Hi Chris,

About a year ago, there was an article on the internet relative
a study that had been done, and it was determined that Mockingbirds
had actually developed/use syntax.

I book marked the article and went back to look at it again, but all I 
was a 404 Error (Not a lot of syntax in that message). <G>

Somebody on the list may know more about that.

When I was a kid (mid-1950's) my family moved from Webster Groves
to Chesterfield, which was nothing but fields and woods. St. Louisans
over 45 may recall that.

I remember being awakened on full-moon nights by several Mockingbirds
singing, and the smell of Honeysuckle and fresh cut alfalfa blowing 
the windows. What more could a little kid ask for?

To this day, their "mocking" fascinates me, also.

And, their "antics" are fun to watch, too.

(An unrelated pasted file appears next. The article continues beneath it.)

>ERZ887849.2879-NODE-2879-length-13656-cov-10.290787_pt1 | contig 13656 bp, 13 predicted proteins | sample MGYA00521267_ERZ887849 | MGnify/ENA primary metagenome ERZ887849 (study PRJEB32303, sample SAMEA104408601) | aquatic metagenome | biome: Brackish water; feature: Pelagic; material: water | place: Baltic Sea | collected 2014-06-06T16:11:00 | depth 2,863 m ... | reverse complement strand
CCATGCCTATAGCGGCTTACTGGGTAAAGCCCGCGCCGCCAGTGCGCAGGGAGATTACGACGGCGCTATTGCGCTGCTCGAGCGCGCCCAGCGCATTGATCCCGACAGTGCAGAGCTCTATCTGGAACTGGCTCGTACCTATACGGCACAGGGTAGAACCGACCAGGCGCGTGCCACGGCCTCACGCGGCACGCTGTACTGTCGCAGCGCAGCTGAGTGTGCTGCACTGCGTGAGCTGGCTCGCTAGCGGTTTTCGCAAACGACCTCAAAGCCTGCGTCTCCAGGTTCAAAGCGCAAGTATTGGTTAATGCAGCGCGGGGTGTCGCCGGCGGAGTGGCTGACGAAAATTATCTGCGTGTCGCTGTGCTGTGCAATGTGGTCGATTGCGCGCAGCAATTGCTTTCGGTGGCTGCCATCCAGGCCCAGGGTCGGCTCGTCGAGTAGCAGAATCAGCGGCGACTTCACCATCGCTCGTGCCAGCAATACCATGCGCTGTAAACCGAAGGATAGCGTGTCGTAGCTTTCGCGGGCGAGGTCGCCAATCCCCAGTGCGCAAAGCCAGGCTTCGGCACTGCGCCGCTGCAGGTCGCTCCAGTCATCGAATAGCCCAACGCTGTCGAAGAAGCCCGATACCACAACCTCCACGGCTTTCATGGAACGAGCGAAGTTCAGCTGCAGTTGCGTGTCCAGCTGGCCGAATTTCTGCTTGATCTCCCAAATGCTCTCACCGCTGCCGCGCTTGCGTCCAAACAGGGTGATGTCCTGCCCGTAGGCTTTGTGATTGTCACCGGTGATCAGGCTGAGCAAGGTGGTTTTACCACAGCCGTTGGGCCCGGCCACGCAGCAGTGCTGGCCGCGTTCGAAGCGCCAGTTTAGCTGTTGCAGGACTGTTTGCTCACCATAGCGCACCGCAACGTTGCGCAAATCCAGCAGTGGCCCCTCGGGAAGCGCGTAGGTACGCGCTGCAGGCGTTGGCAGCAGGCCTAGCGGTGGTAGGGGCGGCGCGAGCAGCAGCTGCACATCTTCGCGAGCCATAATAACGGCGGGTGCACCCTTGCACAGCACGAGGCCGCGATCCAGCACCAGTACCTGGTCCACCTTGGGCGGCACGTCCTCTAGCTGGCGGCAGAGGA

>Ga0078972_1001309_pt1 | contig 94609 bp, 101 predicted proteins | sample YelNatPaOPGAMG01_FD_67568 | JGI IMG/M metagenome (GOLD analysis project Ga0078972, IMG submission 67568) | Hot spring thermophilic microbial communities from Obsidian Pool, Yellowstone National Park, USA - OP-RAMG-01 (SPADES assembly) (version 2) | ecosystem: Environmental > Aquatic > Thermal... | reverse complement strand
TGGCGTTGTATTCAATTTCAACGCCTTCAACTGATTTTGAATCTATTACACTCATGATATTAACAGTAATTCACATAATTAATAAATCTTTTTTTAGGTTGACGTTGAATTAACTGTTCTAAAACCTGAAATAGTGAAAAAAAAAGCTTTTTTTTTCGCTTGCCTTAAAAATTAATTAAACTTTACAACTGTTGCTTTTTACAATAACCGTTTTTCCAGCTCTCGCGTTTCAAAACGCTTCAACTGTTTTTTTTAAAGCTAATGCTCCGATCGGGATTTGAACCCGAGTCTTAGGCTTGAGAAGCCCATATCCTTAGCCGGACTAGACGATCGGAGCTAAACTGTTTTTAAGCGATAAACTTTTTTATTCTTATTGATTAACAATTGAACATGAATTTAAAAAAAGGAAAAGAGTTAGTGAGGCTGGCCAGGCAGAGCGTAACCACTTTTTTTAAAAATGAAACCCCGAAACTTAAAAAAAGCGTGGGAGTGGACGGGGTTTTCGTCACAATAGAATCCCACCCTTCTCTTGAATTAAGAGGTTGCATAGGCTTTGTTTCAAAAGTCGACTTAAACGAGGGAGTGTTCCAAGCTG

John Hitzeman
Troy, MO

-----Original Message-----
From: chris barrigar <[log in to unmask]>
To: [log in to unmask]
Sent: Sun, 27 Apr 2008 5:16 pm
Subject: No sighting: Mocker Calls

Sleeping in this morning, I was awakened by our resident Mocker belting 
away it
chorus of phrases just outside our bedroom window.

As I lay there listening, I was able to identify several renditions of 
phrases taken from other species: Carolina Chickadee, Bluejay, 
White-eyed Vireo
among its normal repeated Chat-like phrases all heard by this 
individual before.
Then it surprised me with two new ones: a fabulous dead-on Killdeer 
and then the "pick-a-tuck" of the Summer Tanager.

These guys are known to mimic car alarms in metropolitan areas . . . I 
marvel at
there vocal skills, and yes, I understand that they aren't even 
masters of the art of mimicry.

Just thought I'd share.

Good Birding to all!
Chris Barrigar

The Audubon Society of Missouri's Wild Bird Discussion Forum
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